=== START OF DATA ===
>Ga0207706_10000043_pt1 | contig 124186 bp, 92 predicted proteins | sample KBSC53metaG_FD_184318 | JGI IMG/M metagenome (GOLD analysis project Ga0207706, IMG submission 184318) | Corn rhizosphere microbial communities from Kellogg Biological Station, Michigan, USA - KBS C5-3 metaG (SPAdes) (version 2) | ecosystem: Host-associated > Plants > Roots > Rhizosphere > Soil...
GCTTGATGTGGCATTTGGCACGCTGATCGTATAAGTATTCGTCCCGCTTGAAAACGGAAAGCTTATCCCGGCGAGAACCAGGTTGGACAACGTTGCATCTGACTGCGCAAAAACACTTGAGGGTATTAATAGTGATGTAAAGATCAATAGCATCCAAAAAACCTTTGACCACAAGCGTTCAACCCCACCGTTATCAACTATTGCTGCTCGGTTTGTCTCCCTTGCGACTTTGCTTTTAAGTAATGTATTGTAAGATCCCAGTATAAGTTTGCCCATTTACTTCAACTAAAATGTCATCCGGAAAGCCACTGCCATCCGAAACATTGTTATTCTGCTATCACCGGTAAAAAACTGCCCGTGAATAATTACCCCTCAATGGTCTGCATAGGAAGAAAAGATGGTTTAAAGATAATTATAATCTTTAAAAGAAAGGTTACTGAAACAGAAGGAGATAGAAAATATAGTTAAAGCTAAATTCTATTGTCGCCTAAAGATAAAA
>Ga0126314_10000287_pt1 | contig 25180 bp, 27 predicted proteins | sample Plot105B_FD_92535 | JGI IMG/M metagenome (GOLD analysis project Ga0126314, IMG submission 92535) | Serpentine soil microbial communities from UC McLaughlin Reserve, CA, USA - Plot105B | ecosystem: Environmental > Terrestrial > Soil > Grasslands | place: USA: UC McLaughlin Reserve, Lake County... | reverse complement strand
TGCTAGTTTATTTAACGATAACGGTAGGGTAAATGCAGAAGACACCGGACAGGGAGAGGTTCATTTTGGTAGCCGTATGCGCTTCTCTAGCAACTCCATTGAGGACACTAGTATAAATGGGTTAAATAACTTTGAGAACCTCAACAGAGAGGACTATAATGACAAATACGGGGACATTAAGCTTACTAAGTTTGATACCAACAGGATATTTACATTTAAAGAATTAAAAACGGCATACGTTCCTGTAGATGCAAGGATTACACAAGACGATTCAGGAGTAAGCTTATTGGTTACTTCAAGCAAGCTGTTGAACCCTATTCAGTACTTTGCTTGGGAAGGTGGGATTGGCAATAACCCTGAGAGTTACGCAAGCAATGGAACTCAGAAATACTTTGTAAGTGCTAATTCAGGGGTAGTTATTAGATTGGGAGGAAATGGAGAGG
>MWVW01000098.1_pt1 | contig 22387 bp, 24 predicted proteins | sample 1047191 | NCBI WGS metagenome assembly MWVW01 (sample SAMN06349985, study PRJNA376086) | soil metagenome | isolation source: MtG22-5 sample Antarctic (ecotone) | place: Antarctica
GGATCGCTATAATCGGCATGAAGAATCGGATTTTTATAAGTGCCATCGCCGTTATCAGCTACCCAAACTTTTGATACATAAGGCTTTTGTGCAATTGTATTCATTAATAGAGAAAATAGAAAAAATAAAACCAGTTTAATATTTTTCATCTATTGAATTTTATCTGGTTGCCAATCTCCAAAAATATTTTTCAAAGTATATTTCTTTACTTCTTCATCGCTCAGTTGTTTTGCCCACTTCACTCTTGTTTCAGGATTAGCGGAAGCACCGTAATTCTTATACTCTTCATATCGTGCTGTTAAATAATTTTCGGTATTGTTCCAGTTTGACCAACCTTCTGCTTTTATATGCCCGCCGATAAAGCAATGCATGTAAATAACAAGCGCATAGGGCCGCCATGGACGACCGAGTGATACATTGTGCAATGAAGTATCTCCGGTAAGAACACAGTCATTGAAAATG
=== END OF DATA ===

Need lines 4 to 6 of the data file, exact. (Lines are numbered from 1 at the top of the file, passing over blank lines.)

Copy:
TGCTAGTTTATTTAACGATAACGGTAGGGTAAATGCAGAAGACACCGGACAGGGAGAGGTTCATTTTGGTAGCCGTATGCGCTTCTCTAGCAACTCCATTGAGGACACTAGTATAAATGGGTTAAATAACTTTGAGAACCTCAACAGAGAGGACTATAATGACAAATACGGGGACATTAAGCTTACTAAGTTTGATACCAACAGGATATTTACATTTAAAGAATTAAAAACGGCATACGTTCCTGTAGATGCAAGGATTACACAAGACGATTCAGGAGTAAGCTTATTGGTTACTTCAAGCAAGCTGTTGAACCCTATTCAGTACTTTGCTTGGGAAGGTGGGATTGGCAATAACCCTGAGAGTTACGCAAGCAATGGAACTCAGAAATACTTTGTAAGTGCTAATTCAGGGGTAGTTATTAGATTGGGAGGAAATGGAGAGG
>MWVW01000098.1_pt1 | contig 22387 bp, 24 predicted proteins | sample 1047191 | NCBI WGS metagenome assembly MWVW01 (sample SAMN06349985, study PRJNA376086) | soil metagenome | isolation source: MtG22-5 sample Antarctic (ecotone) | place: Antarctica
GGATCGCTATAATCGGCATGAAGAATCGGATTTTTATAAGTGCCATCGCCGTTATCAGCTACCCAAACTTTTGATACATAAGGCTTTTGTGCAATTGTATTCATTAATAGAGAAAATAGAAAAAATAAAACCAGTTTAATATTTTTCATCTATTGAATTTTATCTGGTTGCCAATCTCCAAAAATATTTTTCAAAGTATATTTCTTTACTTCTTCATCGCTCAGTTGTTTTGCCCACTTCACTCTTGTTTCAGGATTAGCGGAAGCACCGTAATTCTTATACTCTTCATATCGTGCTGTTAAATAATTTTCGGTATTGTTCCAGTTTGACCAACCTTCTGCTTTTATATGCCCGCCGATAAAGCAATGCATGTAAATAACAAGCGCATAGGGCCGCCATGGACGACCGAGTGATACATTGTGCAATGAAGTATCTCCGGTAAGAACACAGTCATTGAAAATG